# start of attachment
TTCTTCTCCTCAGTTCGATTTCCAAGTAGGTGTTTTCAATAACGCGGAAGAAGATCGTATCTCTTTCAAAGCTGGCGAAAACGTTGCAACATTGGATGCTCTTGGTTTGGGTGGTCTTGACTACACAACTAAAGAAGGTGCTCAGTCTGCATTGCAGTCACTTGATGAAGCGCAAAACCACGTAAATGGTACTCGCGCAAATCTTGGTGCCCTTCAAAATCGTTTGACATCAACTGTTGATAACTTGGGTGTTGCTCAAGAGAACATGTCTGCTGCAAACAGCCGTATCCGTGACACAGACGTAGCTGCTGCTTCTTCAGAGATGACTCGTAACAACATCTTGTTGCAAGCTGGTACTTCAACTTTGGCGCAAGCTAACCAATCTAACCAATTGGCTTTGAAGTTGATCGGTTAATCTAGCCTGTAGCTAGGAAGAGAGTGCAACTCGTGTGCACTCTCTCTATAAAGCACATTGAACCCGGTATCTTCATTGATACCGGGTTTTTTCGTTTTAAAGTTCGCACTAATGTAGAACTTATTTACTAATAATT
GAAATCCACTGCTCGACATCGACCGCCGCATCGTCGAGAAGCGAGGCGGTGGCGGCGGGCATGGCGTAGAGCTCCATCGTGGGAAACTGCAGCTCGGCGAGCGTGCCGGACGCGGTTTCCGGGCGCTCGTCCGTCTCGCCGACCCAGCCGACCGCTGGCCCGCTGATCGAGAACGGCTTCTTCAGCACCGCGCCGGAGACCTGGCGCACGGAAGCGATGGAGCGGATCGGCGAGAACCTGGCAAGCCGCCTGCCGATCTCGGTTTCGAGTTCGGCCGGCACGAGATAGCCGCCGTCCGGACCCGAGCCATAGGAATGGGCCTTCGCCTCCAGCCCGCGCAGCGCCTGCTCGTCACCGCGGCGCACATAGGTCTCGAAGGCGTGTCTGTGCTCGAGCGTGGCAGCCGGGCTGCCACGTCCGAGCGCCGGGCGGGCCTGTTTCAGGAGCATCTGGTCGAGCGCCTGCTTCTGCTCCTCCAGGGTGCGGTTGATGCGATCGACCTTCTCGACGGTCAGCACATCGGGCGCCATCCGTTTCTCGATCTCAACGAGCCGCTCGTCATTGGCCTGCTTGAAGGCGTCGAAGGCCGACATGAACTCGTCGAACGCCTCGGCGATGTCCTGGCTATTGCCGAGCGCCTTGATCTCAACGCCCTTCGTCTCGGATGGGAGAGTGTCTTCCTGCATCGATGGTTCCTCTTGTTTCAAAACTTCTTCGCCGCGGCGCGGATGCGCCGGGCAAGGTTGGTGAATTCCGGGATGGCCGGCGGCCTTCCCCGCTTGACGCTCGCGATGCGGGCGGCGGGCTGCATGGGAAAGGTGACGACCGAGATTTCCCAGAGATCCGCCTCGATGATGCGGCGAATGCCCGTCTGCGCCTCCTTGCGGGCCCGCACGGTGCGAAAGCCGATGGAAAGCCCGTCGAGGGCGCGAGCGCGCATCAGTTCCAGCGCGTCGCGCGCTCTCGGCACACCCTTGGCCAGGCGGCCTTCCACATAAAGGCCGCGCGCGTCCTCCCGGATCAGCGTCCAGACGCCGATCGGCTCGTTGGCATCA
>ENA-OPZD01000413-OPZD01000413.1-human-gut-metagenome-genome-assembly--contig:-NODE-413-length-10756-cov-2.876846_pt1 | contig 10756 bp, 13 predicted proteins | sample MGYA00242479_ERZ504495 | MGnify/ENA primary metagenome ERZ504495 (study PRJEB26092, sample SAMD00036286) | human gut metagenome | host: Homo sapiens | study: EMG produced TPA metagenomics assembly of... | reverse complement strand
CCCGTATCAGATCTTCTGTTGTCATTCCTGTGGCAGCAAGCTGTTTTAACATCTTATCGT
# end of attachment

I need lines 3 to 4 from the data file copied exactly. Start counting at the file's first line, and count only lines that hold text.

>ENA-OPZD01000413-OPZD01000413.1-human-gut-metagenome-genome-assembly--contig:-NODE-413-length-10756-cov-2.876846_pt1 | contig 10756 bp, 13 predicted proteins | sample MGYA00242479_ERZ504495 | MGnify/ENA primary metagenome ERZ504495 (study PRJEB26092, sample SAMD00036286) | human gut metagenome | host: Homo sapiens | study: EMG produced TPA metagenomics assembly of... | reverse complement strand
CCCGTATCAGATCTTCTGTTGTCATTCCTGTGGCAGCAAGCTGTTTTAACATCTTATCGT